Lisa Wozniak, League of Conservation Voters, in the Detroit News:

Attorney General Bill Schuette joined a lawsuit last week to block the first-ever limits on carbon pollution from power plants in Michigan — his latest disappointing move to challenge common-sense protections for our land, air and water.

While business leaders, nurses and doctors, faith leaders of all denominations and Gov. Rick Snyder want to see Michigan comply with the Clean Power Plan (CPP), Schuette is stepping in to try and stop it. The CPP will limit pollution that contributes to soaring asthma rates in children, mercury levels in fish and climate change. Schuette’s attempt to block the CPP directly conflicts with his charge as our state’s lead attorney to protect the health and safety of Michigan families.

Schuette suggests that the Clean Power Plan is unachievable. The truth is, due to our 2008 clean energy legislation, Michigan is already halfway toward meeting the CPP goal of reducing carbon pollution from power plants by 32 percent of 2005 levels by 2030. Since 2008, we have created tens of thousands of jobs for Michiganders in the clean energy sector. We have begun our transition from outdated, expensive coal power to more clean energy. And, we have charted a course of powering our state in ways that reduce pollution of our air and water. If we can do that in seven years, imagine the progress we can make over the course of the next 15 years.

According to research by Public Policy Polling, 68 percent of Michigan voters, spanning party lines, support the Clean Power Plan. Given that the CPP allows each state to write a plan that meets unique needs and circumstances, Michigan has the opportunity to ensure continued investment in energy efficiency and clean, renewable energy, rein in high electricity costs, create jobs and — in the process — protect our Great Lakes and our families from pollution.

Citizens for Responsible Energy Solutions, the group responsible for the Ad above, has this graph on its home page.

climatepollHuffington Post:

Sen. Lamar Alexander (R-Tenn.) got a boost in the last election from a little-known nonprofit called Citizens for Responsible Energy Solutions. The group calls itself conservative, but its support for greater federal funding of alternative energy drew the attention of Tennessee tea party groups, who decried what they saw as its liberal agenda.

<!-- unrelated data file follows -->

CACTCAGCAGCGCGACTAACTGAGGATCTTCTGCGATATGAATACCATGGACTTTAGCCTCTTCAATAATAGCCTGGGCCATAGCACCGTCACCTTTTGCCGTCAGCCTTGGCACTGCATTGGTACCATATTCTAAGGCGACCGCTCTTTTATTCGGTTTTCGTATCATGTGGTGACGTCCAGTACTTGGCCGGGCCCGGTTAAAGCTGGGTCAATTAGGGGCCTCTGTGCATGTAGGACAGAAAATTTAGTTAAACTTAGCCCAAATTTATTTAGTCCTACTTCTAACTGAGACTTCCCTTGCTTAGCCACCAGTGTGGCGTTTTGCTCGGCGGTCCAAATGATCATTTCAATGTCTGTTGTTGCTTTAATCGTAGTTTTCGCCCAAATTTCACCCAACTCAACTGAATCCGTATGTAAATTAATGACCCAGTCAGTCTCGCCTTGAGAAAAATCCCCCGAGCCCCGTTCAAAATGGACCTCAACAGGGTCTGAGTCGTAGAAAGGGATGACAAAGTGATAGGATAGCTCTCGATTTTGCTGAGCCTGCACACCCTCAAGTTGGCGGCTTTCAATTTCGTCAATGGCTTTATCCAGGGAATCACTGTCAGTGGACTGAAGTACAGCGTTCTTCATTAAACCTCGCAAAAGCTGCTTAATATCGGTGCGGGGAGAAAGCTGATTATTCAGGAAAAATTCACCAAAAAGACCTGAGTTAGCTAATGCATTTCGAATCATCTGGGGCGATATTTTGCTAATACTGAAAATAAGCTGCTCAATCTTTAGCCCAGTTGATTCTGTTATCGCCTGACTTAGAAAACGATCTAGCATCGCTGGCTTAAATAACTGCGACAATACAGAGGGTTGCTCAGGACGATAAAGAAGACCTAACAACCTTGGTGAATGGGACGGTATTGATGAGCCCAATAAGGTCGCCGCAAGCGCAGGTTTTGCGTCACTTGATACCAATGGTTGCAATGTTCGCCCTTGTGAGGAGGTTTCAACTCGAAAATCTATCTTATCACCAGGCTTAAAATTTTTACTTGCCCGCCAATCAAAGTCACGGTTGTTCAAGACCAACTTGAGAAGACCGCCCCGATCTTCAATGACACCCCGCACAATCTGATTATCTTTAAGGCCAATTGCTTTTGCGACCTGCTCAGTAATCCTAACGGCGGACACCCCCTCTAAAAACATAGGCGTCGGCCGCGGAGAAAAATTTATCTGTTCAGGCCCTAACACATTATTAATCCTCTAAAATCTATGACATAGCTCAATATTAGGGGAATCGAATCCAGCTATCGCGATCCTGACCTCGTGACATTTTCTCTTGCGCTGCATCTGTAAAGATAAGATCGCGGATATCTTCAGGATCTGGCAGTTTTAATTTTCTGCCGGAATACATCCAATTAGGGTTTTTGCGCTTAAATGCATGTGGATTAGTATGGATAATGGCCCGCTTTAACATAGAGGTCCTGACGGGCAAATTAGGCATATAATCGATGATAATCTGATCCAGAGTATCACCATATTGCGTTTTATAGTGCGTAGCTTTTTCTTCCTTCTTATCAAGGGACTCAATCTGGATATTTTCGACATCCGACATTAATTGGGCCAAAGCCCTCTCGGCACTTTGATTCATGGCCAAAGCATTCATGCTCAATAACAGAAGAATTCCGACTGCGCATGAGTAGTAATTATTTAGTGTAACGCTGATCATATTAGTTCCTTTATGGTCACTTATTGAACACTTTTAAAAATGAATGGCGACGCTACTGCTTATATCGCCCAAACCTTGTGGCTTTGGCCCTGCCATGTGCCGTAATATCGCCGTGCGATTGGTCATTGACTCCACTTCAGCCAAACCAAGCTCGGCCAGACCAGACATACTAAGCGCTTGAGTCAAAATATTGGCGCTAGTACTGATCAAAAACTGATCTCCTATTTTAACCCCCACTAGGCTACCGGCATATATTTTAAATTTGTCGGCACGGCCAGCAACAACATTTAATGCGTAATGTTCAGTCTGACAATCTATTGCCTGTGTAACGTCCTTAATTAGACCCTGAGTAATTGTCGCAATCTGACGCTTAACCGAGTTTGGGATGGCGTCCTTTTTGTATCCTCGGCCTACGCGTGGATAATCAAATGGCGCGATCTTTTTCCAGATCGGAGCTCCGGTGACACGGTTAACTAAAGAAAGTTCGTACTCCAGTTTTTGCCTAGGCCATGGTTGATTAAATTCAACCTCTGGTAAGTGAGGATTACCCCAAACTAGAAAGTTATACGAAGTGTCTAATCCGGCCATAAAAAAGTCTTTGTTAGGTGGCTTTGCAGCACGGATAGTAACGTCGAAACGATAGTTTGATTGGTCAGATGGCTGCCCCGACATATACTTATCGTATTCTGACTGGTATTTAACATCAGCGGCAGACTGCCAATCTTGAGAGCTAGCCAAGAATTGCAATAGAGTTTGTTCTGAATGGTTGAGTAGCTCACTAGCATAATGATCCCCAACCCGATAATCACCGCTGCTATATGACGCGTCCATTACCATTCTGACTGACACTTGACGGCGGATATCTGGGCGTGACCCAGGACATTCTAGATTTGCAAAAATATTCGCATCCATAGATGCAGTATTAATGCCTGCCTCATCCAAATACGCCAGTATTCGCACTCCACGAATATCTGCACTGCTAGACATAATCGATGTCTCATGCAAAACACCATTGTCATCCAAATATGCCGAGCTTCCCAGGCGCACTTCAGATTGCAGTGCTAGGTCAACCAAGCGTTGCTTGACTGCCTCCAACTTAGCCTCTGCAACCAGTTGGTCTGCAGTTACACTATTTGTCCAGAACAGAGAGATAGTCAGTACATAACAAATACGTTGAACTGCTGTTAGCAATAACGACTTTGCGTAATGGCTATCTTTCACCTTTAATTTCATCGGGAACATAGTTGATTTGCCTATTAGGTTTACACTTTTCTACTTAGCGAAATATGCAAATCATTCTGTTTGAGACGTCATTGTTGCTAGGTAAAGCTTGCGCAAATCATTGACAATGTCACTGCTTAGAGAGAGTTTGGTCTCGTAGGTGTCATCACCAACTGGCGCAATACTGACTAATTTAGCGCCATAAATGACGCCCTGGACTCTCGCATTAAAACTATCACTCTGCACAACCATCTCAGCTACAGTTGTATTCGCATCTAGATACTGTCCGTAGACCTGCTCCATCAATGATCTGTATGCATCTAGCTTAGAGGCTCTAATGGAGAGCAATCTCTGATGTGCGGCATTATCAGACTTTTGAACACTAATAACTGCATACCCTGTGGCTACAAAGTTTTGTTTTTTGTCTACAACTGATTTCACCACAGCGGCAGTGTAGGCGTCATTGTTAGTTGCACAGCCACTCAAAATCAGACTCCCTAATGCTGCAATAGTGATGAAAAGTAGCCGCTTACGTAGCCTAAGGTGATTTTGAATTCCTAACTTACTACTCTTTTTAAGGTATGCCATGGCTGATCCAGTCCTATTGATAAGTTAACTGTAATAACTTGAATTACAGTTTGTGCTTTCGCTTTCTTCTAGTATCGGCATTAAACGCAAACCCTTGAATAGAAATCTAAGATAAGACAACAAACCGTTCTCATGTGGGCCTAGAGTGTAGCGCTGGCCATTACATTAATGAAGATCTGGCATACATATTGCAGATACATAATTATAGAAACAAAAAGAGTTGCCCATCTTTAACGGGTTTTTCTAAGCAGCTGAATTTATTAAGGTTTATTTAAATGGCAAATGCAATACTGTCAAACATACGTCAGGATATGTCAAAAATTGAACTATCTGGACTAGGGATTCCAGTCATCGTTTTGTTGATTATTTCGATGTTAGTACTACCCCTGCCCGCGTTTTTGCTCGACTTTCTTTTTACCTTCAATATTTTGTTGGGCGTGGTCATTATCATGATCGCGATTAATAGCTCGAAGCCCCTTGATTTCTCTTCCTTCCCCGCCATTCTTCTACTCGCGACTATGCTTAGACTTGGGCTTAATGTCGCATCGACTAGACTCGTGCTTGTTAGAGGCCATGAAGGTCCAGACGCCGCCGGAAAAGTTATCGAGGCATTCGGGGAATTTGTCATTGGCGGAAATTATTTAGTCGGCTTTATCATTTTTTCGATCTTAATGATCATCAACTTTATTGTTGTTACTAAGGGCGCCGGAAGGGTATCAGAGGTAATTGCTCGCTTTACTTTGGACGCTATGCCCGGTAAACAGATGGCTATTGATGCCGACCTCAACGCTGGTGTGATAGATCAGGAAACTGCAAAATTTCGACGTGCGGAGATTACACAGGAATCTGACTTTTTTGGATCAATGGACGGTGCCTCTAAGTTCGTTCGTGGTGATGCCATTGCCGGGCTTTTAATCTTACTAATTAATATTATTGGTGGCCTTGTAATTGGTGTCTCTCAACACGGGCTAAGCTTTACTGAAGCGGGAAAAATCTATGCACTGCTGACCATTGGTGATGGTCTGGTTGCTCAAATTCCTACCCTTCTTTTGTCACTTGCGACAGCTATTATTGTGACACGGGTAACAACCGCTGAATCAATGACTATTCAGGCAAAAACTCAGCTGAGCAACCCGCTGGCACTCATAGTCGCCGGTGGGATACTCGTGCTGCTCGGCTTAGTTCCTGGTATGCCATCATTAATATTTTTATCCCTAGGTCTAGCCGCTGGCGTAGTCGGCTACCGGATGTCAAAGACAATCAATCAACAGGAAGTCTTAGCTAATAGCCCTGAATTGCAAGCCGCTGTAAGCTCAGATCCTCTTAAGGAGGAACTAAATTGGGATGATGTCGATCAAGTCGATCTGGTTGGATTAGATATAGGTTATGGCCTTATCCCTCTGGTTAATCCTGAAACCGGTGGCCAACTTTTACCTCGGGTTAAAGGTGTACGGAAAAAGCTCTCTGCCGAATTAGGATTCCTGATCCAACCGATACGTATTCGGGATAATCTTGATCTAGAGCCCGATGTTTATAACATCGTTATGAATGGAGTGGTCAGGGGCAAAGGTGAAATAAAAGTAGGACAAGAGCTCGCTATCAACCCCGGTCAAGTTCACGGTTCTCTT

Tea party activists were further agitated by the scant information available about Citizens for Responsible Energy Solutions. It pushed for increased public and private investment in alternative energy. It ran an issue ad praising Alexander’s “bold” energy plan in 2013. But whose money was funding that message?

gopenergyclicktoIf the tea party groups had known the full story, they might have gone ballistic.

A Huffington Post examination of tax records, accessed on, found that in its first year of operations, Citizens for Responsible Energy Solutions was funded with $1 million in seed money from two nonprofits often linked to liberal causes. From June 2012 through June 2013, the group received $500,000 each from the Advocacy Fund and the Trust for Energy Innovation.

The Advocacy Fund, formerly the Tides Advocacy Fund, is a key backer of liberal nonprofits across the country, distributing $11.8 million in grants in 2013. It currently funds groups engaged in promoting immigration reform, increasing worker protections, reforming chemical safety laws and increasing investment in the solar energy industry. The Advocacy Fund did not respond to a request for comment.

Which kind of makes sense.  It’s pretty difficult to find any kind of support for science-based policy in the GOP funding establishment, so, at least for now, GOP candidates worried about the increasing reality-gap that is threatening their electability must go elsewhere.

3 Responses to “Kelly’s Heroes: Can GOP Escape the Climate Denial Ghetto?”

  1. petermogensen Says:

    I must admit, I’ve problems seeing how this makes up for all the harm GOP already has done to the planet.

    • greenman3610 Says:

      there’s nothing they can do to make up for the damage,but we have to start somewhere to dig out of the hole we are in.

  2. Just for some perspective, a blast from the past courtesy of The Guardian

    50 years ago today we were warned about Global Warming and Pollution